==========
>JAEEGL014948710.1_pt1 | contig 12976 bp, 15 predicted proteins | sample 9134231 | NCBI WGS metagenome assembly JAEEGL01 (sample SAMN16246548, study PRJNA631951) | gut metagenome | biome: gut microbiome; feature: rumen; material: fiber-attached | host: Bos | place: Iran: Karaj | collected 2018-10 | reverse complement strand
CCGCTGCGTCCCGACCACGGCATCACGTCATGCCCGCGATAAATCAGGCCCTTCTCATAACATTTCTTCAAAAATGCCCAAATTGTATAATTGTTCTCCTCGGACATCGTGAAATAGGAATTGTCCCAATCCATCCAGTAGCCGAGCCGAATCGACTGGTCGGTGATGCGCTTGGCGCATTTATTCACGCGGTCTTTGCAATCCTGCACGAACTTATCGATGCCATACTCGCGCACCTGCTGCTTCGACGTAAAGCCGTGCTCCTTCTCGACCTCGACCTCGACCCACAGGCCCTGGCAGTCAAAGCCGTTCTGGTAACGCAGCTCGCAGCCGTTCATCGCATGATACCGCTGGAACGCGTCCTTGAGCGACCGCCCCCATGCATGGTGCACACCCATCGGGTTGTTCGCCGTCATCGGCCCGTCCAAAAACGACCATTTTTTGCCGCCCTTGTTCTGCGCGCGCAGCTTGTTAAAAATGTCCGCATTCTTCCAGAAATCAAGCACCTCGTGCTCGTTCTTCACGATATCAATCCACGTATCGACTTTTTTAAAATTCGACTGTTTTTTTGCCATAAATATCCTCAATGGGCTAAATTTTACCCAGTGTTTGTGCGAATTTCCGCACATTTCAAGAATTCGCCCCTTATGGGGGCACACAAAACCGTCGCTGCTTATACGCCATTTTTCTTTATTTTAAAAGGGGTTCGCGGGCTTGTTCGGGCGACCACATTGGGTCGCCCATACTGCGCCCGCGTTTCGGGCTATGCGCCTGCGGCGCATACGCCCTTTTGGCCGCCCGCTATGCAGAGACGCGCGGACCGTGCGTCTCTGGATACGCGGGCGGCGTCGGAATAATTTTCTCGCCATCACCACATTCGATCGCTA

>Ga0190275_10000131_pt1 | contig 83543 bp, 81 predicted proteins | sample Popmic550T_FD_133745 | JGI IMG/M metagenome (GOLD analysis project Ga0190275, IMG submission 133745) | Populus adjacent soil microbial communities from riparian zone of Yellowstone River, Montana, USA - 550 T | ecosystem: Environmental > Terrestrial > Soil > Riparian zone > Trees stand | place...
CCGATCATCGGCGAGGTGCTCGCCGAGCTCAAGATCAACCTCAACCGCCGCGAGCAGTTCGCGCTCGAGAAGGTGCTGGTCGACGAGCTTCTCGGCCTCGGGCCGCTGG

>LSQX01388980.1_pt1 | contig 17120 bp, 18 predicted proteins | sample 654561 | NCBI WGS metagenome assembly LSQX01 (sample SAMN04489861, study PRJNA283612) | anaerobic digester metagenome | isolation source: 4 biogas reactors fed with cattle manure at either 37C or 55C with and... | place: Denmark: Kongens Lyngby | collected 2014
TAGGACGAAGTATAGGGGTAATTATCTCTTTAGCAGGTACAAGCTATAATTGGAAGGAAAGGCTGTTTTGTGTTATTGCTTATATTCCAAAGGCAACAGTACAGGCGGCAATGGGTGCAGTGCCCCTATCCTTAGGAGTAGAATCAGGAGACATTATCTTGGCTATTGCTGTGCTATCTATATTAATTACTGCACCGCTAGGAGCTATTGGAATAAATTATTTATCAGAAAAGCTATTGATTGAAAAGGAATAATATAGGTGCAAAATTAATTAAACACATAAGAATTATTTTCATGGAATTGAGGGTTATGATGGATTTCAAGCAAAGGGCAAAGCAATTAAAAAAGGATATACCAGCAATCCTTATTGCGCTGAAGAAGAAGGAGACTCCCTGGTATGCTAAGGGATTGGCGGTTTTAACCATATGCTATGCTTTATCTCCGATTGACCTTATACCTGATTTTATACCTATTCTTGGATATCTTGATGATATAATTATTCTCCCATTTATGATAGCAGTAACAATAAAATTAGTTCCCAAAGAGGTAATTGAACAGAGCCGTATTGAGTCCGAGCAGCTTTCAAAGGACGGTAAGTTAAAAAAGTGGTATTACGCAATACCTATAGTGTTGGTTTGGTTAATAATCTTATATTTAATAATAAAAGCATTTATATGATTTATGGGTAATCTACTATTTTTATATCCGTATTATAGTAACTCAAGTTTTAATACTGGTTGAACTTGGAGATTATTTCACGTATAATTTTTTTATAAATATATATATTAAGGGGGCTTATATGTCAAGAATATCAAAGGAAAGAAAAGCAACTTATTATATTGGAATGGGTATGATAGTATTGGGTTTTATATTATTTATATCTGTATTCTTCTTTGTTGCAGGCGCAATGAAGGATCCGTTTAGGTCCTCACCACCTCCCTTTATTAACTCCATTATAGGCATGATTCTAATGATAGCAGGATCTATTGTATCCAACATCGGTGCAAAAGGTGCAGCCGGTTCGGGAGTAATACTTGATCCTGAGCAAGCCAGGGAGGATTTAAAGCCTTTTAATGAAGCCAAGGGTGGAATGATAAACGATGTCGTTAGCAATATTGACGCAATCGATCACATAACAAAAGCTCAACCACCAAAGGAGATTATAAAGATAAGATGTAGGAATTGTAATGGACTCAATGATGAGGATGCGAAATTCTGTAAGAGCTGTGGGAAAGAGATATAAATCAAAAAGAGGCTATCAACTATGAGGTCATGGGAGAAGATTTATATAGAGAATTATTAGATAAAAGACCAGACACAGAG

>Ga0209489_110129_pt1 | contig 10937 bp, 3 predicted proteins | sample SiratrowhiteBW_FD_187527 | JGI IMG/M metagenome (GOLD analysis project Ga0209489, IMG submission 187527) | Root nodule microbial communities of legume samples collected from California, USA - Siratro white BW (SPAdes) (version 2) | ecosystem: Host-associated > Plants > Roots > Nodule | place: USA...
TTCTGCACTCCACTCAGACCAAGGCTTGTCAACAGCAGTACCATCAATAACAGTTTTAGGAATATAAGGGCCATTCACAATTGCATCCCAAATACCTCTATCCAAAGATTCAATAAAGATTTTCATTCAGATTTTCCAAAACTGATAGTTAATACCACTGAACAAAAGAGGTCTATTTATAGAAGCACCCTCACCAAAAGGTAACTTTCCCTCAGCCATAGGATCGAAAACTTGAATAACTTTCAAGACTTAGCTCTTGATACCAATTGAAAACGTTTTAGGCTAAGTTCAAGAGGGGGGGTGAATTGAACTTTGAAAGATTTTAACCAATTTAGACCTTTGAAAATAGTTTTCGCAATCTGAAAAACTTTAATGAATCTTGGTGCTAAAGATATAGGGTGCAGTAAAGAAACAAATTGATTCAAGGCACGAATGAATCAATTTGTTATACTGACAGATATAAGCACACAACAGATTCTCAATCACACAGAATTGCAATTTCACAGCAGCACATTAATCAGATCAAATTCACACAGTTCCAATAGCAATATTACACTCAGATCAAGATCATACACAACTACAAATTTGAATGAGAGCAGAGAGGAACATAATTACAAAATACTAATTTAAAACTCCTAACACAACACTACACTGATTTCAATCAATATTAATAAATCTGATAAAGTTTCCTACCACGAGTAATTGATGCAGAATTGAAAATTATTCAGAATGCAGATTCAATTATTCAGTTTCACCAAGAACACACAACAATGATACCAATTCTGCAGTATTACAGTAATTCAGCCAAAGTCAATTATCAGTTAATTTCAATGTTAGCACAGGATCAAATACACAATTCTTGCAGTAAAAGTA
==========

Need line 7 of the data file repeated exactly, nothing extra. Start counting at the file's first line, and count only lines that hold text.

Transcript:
>Ga0209489_110129_pt1 | contig 10937 bp, 3 predicted proteins | sample SiratrowhiteBW_FD_187527 | JGI IMG/M metagenome (GOLD analysis project Ga0209489, IMG submission 187527) | Root nodule microbial communities of legume samples collected from California, USA - Siratro white BW (SPAdes) (version 2) | ecosystem: Host-associated > Plants > Roots > Nodule | place: USA...